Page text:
The Complete Guide to Camping at Yellowstone


** See the Google Sheets spreadsheet I put together covering all the campgrounds in Yellowstone Park **

I’ll never forget the time we camped near Hebgen Lake, just outside of Yellowstone. We were in a tent. And at night, we heard coyotes howling nearby. It was thrilling; you can’t get that in a hotel.

We’ve visited Yellowstone many times. Sometimes we camp in the park, sometimes we camp outside the park, and sometimes we stay in a hotel.  We like all three options for different reasons.  

In this article, we will cover all the details you need to know if you want to camp IN or NEAR Yellowstone.  

Before we begin, I want to make it clear that, although I am an Eagle Scout, I don’t consider myself a camping fanatic.  I’m not Bear Grylls.  I usually camp in a tent or trailer about 3-5 times per year.  So if you’re a city slicker and camping seems daunting to you, I understand.  

But take it from me, it is doable. And I would encourage you to try. It’s an entirely different experience than a hotel.

Why camp?

We like camping at Yellowstone for a variety of reasons:

It’s cheap. The sites range from $15-$80 per night (in the park, the max is $32). This is far cheaper than staying in a hotel, lodge, or cabin within the park, which cost anywhere between $177 and $400 per night (during peak season), or hotels outside the park, which cost around $200 per night. 

Less driving (if you camp in the park). If you camp IN the park, you’ll spend less time because you won’t have to drive INTO the park.  It’s closer to the sites, obviously, and it’s GREAT for getting an early start on the day.  This is crucial at Yellowstone so you avoid some traffic jams and so you can get parking at some of the stops. 

Even if you stay on the edge of the park, like West Yellowstone, the drive into the center of the park (the Grand Loop Road) is still 14 miles.  Being able to skip the driving and the entry lines can save a lot of time.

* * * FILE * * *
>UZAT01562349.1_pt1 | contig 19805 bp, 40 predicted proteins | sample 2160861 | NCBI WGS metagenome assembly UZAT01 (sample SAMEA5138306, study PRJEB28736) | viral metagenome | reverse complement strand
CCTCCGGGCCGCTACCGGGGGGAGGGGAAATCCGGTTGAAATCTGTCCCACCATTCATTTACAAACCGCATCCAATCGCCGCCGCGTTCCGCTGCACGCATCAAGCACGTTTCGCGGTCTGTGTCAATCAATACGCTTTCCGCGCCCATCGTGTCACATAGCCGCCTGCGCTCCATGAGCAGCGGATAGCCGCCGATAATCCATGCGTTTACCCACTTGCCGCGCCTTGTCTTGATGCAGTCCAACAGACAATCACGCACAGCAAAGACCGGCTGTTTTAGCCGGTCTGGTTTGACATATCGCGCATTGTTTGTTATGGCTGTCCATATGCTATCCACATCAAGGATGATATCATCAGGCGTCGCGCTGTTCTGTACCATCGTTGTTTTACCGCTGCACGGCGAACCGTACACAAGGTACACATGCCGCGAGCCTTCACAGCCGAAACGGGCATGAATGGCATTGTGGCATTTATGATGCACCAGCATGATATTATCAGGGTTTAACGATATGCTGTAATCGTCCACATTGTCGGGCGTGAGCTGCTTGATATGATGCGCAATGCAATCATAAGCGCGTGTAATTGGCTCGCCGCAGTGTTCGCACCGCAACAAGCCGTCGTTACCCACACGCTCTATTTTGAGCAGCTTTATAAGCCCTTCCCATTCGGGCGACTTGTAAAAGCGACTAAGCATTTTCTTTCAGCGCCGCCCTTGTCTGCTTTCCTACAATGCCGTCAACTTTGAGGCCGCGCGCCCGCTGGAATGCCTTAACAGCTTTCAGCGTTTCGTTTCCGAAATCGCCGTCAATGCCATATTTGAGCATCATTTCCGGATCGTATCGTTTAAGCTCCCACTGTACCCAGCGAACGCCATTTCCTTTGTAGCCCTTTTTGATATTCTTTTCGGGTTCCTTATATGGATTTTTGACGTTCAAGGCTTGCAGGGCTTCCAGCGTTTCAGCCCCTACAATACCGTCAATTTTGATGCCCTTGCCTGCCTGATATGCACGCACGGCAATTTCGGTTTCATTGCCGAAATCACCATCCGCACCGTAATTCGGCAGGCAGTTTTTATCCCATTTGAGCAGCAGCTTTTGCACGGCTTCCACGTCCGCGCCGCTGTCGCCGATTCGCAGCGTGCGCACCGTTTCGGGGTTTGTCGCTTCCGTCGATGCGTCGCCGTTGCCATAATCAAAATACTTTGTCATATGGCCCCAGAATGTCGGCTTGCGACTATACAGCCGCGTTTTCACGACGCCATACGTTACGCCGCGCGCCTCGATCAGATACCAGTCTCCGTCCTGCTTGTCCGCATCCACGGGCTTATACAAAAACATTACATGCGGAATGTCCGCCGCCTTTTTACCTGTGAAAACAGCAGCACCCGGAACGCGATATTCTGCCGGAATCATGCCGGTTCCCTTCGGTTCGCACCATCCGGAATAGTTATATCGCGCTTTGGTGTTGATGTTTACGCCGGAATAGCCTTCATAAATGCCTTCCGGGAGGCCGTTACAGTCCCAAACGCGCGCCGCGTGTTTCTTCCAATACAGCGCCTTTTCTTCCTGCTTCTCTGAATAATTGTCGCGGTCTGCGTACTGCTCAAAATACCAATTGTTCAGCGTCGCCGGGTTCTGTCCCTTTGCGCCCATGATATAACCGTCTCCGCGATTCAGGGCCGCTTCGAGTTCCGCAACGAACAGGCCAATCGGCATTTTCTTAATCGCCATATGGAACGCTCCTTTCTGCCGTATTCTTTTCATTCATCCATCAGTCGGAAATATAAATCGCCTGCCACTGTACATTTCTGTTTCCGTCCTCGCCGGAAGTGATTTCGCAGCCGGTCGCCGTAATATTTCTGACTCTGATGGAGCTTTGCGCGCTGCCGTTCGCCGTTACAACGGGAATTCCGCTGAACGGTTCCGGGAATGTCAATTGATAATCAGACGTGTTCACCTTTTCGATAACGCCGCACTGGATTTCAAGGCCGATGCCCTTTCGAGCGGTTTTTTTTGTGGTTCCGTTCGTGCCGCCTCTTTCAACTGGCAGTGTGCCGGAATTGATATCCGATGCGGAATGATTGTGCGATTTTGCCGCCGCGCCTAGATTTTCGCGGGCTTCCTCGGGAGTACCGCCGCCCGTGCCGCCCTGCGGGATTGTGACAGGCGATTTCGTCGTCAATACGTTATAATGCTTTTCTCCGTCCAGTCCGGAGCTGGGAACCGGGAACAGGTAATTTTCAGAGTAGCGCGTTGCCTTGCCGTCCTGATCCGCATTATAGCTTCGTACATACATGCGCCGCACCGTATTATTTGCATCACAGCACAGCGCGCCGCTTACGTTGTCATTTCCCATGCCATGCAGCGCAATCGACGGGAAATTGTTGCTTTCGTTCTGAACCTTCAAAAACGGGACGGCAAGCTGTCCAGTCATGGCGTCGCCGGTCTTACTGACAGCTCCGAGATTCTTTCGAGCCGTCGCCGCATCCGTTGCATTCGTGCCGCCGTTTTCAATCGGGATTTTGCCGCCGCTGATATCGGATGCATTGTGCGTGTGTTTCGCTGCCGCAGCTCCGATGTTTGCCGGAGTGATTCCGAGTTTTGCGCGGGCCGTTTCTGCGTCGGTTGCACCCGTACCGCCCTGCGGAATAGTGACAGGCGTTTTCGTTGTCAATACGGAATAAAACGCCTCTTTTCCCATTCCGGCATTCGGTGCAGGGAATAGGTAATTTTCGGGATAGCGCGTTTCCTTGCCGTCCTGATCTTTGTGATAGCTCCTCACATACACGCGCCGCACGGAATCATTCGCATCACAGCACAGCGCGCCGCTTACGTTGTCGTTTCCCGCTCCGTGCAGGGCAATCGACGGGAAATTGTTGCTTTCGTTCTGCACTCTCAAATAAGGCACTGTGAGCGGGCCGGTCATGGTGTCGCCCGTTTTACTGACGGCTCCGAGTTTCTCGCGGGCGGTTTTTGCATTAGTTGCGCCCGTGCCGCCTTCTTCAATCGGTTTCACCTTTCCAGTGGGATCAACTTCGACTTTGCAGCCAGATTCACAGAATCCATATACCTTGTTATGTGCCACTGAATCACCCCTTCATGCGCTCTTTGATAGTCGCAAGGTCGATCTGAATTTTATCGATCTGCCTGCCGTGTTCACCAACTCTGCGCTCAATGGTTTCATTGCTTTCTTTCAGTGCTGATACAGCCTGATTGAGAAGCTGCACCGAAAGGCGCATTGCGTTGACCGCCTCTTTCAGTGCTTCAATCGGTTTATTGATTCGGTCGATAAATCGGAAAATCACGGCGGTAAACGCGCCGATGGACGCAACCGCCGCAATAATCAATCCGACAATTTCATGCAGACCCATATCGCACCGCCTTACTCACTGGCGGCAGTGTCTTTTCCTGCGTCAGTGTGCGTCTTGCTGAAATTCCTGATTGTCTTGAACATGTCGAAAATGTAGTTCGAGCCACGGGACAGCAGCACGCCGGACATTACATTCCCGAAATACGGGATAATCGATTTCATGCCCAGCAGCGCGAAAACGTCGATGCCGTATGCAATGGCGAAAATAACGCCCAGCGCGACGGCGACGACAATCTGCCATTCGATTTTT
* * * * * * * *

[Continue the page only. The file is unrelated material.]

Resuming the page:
Less crowds (if you camp outside the park). If you camp outside the park, you’ll trade driving time for nicer campgrounds. Recently we camped near Hebgen Lake and we had to drive 30 minutes to get to the park. But the campsites were a little bigger and the campground was more remote. 

Wildlife. Many of the campgrounds (inside and outside of the park) get 4-legged visitors, like bison, elk, and yes, bears. 

Don’t let that scare you. Remember, you don’t have to outrun the animal, just the person next to you. LOL. No really, there have only been 8 bear-related deaths in Yellowstone ever, and only 44 injuries since 1979.  So it’s not very dangerous. 

We stayed at Grant campground once and had a huge bull elk visit us and bugle. It was fantastic. 

This guy visited us in our campground. Not the most flattering picture of him, I know.

We’ve also seen wildlife while camping outside the park. We once had coyotes howling in our campground, and recently we saw a fox just outside our campground. 

Yellowstone doesn’t have fences, so it’s not like wildlife know about the boundaries. The national park sits inside of the greater Yellowstone ecosystem, which has wildlife all over the place. 

Ranger programs. If you stay in the park, the big campgrounds have amphitheaters where rangers will give talks at night. 

We have enjoyed these so much over the years. The most recent program we attended was at Madison, where the ranger used a slideshow of incredible images, walking us through the four seasons at Yellowstone. 

After a long day of experiencing the park, it’s nice to just take a little walk to the amphitheater to listen to a program. 

(Note: In 2020, there are no ranger programs due to COVID.)

Campfires. It’s a great American tradition: cooking s’mores around the campfire.  Campfires are great places for connecting, because people talk to each other when they sit around a campfire.  Recently we had a huge group of kids dancing around the campfire in our campsite.  It was fantastic.

Morning Mountain Air. One of the things I like most about camping is waking up to beautiful mountain mornings.  I don’t want to go all John Denver on you, but hey, I love the mountain air, the trees, the birds, etc. 

Camping INSIDE Yellowstone

There are some differences between camping inside the park vs outside. First we will cover camping INSIDE the park. 

I put together a chart with tons of information about the campgrounds in Yellowstone in a quick format on a Google spreadsheet.

Click the image to go to Google Docs for a more readable view.

Definitely check this out if you’re planning on staying inside the park.

What campgrounds are there in Yellowstone?